“But on the other hand, I think that another important thing for a bartender is to know the product. Recently bartenders have started making their own vermouths, bitters and syrups. But I’m not really a supporter for this way of thinking because for the young bartender they should try to concentrate on how to mix the product better. The old product is all good – there’s nothing really bad. So if you use this product and this product how will it go? To do this you need to draw on experience, so I think that the young bartender shouldn’t be concerned with making their own stuff. When the master bartender starts making their own bitters then this is OK, but less experienced bartenders should not get distracted.”

  1. A great interview! I totally agree with Ueno-san on the last question. Young bartenders (including me) should be more focused on perfecting the classics rather than sourcing dry ice and misting coupes. My mentor taught me this from day one, so i understood the sensitiveness of the drink culture. Too many Bartenders have increasing freedom behind the bar to play around deconstructing drinks they have not much idea about, then turning around and mixing a slack Manhattan.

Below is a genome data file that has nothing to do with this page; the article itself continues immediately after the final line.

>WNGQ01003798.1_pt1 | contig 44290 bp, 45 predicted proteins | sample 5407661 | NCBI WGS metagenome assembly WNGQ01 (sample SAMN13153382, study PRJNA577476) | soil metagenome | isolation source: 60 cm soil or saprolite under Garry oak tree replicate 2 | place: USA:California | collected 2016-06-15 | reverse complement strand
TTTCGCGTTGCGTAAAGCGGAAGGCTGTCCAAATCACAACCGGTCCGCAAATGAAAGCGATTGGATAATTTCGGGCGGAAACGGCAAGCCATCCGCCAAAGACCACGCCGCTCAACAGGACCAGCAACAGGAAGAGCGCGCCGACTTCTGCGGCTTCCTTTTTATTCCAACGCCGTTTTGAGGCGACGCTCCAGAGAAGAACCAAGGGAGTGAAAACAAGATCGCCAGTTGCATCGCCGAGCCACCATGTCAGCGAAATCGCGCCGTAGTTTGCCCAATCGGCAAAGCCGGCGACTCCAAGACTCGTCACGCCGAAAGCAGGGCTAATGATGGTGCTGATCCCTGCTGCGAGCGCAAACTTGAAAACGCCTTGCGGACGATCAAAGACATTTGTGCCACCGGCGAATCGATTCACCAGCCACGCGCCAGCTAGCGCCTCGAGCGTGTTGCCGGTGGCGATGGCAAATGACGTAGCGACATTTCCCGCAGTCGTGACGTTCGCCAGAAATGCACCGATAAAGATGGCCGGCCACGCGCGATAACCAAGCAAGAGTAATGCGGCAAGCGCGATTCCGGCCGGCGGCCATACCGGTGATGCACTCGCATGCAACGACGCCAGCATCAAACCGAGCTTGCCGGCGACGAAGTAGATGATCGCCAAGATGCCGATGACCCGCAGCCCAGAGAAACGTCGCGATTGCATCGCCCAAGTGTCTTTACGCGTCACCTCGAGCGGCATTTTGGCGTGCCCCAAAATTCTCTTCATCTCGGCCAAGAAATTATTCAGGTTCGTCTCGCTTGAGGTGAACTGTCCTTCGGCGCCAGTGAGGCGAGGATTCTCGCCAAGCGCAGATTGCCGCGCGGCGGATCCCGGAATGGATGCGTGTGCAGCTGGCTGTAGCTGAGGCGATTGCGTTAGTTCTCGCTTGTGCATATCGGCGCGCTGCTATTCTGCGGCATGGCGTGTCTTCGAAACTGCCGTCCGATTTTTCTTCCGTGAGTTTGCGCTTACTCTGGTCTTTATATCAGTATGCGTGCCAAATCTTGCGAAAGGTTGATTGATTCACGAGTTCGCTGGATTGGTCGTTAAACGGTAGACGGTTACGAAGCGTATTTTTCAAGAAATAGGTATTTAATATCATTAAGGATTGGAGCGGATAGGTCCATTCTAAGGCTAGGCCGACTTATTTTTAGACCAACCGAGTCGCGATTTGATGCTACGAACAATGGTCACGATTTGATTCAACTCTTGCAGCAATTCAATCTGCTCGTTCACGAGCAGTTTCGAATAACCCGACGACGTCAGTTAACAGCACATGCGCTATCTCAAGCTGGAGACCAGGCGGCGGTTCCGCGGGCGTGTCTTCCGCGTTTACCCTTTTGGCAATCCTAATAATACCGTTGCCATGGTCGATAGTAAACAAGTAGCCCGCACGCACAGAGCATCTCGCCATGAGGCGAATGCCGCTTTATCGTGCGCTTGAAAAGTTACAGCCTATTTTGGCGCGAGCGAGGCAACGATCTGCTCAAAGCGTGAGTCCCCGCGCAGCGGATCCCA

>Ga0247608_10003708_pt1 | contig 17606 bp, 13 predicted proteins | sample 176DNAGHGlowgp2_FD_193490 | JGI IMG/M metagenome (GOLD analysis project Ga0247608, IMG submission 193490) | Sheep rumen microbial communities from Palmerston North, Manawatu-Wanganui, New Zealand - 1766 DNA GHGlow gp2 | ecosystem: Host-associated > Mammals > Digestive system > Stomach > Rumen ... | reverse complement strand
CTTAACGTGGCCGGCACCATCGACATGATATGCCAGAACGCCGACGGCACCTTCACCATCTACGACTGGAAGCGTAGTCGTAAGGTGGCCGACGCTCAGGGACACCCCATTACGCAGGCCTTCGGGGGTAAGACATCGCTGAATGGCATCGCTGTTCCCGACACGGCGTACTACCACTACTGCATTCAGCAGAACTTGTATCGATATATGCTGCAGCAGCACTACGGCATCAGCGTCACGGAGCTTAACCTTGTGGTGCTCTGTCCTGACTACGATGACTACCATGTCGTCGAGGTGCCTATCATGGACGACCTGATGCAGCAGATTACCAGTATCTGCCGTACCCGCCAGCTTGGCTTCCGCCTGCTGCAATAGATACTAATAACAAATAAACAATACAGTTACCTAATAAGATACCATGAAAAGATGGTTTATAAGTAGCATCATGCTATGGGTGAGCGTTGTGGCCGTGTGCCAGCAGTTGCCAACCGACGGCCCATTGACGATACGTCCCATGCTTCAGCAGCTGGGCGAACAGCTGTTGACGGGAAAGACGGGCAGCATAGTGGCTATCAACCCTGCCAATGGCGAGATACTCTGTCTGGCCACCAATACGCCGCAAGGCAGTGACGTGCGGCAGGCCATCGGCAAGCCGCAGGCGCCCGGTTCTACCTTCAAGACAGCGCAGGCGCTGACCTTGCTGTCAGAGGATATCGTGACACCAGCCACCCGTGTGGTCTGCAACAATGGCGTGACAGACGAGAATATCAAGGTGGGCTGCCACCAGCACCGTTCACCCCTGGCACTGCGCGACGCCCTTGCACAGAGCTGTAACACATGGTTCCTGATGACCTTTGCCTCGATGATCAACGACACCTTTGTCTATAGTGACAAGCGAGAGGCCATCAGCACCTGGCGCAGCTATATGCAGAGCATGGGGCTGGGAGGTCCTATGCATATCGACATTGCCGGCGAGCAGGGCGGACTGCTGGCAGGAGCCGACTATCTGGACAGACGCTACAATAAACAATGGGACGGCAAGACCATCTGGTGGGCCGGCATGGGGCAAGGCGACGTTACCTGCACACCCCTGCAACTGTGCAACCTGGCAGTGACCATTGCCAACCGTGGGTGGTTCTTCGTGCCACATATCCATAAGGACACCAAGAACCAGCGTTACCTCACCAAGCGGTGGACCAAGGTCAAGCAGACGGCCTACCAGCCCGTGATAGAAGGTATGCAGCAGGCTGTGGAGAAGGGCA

On the other hand it’s a creative field and creative Western Bartenders love to express their ideas through designing new things, trial & error, and having some good old fashioned fun. I would be shocked to find a young apprentice tender in this country to still have the passion about drinks after 6-7 years of not even glancing at a boston shaker! There’d only be a small few left if that were the case!

  2. Hi, I am very interested in learning Japanese bartending. Do you have any advice for a Westerner trying to find a master bartender and becoming an apprentice?